Students awarded first-class honours after completing the mathematics Tripos were named wranglers. The Cambridge Mathematical Tripos was competitive and helped produce some of the most famous names in British science, including James Clerk Maxwell, Lord Kelvin, and Lord Rayleigh. However, some famous students, such as G. H. Hardy, disliked the system, feeling that people were too interested in accumulating marks in exams and not interested in the subject itself.

Although diversified in its research and teaching interests, Cambridge today maintains its strength in mathematics. The Isaac Newton Institute, part of the university, is widely regarded as the UK’s national research institute for mathematics and theoretical physics. Cambridge alumni have won eight Fields Medals and one Abel Prize for mathematics. The University also runs a special Certificate of Advanced Studies in Mathematics course.

Contributions to the advancement of science

Many of the most important scientific discoveries and revolutions were made by Cambridge alumni. These include:

Understanding the scientific method, by Francis Bacon

The laws of motion, by Sir Isaac Newton

The discovery of the electron, by J. J. Thomson

The splitting of the atom by Sir John Cockcroft and Ernest Walton

The unification of electromagnetism, by James Clerk Maxwell

The discovery of hydrogen, by Henry Cavendish

Evolution by natural selection, by Charles Darwin

The Turing machine, a basic model for computation, by Alan Turing

The structure of DNA, by Francis Crick and James D. Watson

Women’s education

Originally all students were male. The first colleges for women were Girton College (founded by Emily Davies) in 1869 and Newnham College in 1872 followed by New Hall in 1954. The first women students were examined in 1882 but attempts to make women full members of the university did not succeed until 1947. Although Cambridge did not give degrees to women until this date women were in fact allowed to study courses, sit examinations, and have their results recorded from the nineteenth century onwards. In the twentieth century women could be given a “titular degree”; although they were not denied recognised qualifications, without a full degree they were excluded from the governing of the university. Since students must belong to a college, and since established colleges remained closed to women, women found admissions restricted to colleges established only for women. Starting with Churchill College, all of the men’s colleges began to admit women between 1972 and 1988. One women’s college, Girton, also began to admit male students from 1979, but the other women’s colleges did not follow suit. As a result of St Hilda's College, Oxford ending its ban on male students in 2008, Cambridge is now the only remaining United Kingdom University with colleges which refuse to admit males, with three such institutions in total.In the academic year 2004–5, the university’s student gender ratio, including post-graduates, was male 52%: female 48%.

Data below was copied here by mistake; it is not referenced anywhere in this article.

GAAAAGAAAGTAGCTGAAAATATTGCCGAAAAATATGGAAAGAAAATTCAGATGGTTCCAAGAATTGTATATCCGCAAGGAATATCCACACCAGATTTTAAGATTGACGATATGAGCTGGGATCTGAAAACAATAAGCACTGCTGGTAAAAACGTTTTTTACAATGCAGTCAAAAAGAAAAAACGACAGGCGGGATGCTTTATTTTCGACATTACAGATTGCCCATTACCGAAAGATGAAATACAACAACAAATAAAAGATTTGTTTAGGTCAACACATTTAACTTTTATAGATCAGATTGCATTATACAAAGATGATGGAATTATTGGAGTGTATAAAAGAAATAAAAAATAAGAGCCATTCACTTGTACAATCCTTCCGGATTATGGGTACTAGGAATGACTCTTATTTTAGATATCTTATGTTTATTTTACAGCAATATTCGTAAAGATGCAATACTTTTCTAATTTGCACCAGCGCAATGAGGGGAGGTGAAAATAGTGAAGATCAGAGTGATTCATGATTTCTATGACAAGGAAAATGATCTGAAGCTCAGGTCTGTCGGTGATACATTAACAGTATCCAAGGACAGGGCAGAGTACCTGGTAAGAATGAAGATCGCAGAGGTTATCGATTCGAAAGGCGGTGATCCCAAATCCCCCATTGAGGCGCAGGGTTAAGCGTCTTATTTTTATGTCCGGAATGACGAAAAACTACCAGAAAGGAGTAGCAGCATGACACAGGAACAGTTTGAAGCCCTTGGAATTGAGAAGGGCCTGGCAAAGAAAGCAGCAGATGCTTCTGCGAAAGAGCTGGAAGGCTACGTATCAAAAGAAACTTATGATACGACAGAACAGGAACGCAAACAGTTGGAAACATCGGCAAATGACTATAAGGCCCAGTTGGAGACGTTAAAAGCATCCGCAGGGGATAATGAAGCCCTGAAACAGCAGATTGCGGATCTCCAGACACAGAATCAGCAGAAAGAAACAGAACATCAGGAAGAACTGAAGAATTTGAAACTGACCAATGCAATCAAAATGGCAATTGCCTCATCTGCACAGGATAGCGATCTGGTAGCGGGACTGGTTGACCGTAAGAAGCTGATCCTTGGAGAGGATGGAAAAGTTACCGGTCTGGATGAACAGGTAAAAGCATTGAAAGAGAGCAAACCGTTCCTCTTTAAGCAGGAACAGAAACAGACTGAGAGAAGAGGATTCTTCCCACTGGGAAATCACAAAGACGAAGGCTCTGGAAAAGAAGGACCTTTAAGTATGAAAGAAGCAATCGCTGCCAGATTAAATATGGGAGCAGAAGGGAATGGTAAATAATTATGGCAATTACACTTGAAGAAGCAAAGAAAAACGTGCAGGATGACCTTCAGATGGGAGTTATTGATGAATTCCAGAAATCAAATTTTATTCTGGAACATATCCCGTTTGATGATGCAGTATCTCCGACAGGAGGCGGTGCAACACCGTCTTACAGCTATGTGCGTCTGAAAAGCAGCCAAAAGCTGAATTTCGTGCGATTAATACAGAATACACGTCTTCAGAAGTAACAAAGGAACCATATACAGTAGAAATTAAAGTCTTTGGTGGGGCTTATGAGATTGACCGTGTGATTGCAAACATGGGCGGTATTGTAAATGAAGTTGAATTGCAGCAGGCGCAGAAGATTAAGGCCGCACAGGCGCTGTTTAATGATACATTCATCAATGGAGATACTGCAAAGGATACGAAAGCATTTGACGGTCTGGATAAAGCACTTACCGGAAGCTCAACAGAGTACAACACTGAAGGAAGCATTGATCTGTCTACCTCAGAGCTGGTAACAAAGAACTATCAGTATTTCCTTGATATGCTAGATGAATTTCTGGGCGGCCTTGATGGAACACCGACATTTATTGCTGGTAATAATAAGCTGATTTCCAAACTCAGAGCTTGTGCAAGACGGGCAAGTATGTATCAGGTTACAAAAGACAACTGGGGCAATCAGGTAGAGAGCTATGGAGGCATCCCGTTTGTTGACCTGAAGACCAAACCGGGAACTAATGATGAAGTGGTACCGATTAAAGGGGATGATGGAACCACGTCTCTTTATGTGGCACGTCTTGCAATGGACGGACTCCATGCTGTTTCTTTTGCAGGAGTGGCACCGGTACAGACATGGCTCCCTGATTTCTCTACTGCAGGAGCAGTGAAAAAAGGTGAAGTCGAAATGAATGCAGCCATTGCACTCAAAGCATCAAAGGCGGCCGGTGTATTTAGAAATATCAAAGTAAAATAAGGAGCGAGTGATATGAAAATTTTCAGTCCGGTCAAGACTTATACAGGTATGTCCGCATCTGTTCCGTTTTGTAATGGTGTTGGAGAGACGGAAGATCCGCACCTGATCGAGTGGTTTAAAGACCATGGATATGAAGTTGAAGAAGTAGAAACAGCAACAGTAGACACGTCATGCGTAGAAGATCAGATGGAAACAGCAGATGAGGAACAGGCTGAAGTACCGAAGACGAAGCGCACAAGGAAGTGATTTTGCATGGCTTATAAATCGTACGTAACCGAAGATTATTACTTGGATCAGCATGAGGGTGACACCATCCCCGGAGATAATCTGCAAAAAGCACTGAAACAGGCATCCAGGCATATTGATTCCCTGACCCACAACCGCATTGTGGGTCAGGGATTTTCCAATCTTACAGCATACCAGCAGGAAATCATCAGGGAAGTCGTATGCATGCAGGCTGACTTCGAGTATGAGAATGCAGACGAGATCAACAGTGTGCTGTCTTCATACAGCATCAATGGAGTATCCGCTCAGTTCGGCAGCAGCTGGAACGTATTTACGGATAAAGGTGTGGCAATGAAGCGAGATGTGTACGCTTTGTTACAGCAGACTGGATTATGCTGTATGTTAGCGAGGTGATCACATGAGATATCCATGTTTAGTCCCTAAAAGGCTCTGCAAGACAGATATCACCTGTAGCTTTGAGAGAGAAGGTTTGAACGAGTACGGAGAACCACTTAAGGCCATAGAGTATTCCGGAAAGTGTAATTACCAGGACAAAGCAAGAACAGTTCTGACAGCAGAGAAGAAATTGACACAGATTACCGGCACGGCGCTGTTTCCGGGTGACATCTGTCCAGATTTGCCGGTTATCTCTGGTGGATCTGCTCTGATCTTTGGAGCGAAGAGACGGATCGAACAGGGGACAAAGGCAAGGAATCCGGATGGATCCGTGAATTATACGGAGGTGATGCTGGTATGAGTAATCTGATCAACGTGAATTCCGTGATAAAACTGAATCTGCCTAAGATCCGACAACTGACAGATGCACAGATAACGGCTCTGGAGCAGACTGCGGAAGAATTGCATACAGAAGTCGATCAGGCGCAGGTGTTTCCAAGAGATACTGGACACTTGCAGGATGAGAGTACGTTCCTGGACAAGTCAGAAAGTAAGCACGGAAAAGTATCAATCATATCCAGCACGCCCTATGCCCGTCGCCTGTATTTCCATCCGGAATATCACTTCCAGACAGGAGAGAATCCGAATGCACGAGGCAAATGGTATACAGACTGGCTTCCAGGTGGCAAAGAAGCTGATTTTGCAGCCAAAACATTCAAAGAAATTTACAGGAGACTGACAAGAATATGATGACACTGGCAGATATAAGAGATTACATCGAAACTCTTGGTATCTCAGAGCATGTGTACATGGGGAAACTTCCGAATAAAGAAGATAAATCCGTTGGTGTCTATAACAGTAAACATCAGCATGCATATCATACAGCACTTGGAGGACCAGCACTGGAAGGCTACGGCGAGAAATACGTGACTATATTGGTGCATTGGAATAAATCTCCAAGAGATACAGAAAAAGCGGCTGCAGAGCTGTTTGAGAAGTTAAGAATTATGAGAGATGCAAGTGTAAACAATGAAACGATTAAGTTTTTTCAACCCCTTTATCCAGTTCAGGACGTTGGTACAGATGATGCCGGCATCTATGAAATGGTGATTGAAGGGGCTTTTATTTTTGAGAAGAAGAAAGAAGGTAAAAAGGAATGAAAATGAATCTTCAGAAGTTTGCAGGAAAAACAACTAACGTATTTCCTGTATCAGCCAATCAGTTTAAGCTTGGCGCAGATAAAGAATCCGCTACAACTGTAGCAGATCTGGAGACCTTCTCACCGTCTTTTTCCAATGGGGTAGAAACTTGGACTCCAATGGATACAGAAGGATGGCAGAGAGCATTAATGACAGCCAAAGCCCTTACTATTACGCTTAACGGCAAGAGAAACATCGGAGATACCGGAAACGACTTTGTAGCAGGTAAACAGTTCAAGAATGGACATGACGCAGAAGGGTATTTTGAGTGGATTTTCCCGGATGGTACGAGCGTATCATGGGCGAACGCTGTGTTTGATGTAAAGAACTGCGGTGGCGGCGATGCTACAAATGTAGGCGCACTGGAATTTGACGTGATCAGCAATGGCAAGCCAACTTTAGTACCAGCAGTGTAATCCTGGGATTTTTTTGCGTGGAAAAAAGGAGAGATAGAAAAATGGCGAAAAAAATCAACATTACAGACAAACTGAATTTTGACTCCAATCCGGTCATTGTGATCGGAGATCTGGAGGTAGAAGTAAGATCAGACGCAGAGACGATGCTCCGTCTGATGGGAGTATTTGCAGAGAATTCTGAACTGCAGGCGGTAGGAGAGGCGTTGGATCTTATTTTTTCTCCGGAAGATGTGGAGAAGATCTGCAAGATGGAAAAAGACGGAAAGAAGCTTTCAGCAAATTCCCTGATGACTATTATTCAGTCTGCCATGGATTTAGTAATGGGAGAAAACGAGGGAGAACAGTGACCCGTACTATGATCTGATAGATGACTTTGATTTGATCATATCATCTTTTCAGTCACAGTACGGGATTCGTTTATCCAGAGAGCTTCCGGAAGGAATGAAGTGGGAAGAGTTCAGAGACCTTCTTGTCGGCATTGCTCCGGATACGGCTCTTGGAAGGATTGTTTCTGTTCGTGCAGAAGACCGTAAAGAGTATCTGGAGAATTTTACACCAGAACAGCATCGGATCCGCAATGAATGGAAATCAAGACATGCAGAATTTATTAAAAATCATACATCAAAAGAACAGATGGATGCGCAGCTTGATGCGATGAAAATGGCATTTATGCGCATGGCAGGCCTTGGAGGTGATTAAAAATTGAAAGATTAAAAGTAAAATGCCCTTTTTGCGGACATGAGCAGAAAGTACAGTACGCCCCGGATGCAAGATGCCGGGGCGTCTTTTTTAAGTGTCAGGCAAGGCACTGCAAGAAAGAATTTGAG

Myths, legends and traditions

As an institution with such a long history, the University has developed a large number of myths and legends. The vast majority of these are untrue, but have been propagated nonetheless by generations of students and tour guides.

A discontinued tradition is that of the wooden spoon, the ‘prize’ awarded to the student with the lowest passing grade in the final examinations of the Mathematical Tripos. The last of these spoons was awarded in 1909 to Cuthbert Lempriere Holthouse, an oarsman of the Lady Margaret Boat Club of St John’s College. It was over one metre in length and had an oar blade for a handle. It can now be seen outside the Senior Combination Room of St John's. Since 1909, results were published alphabetically within class rather than score order. This made it harder to ascertain who the winner of the spoon was (unless there was only one person in the third class), and so the practice was abandoned.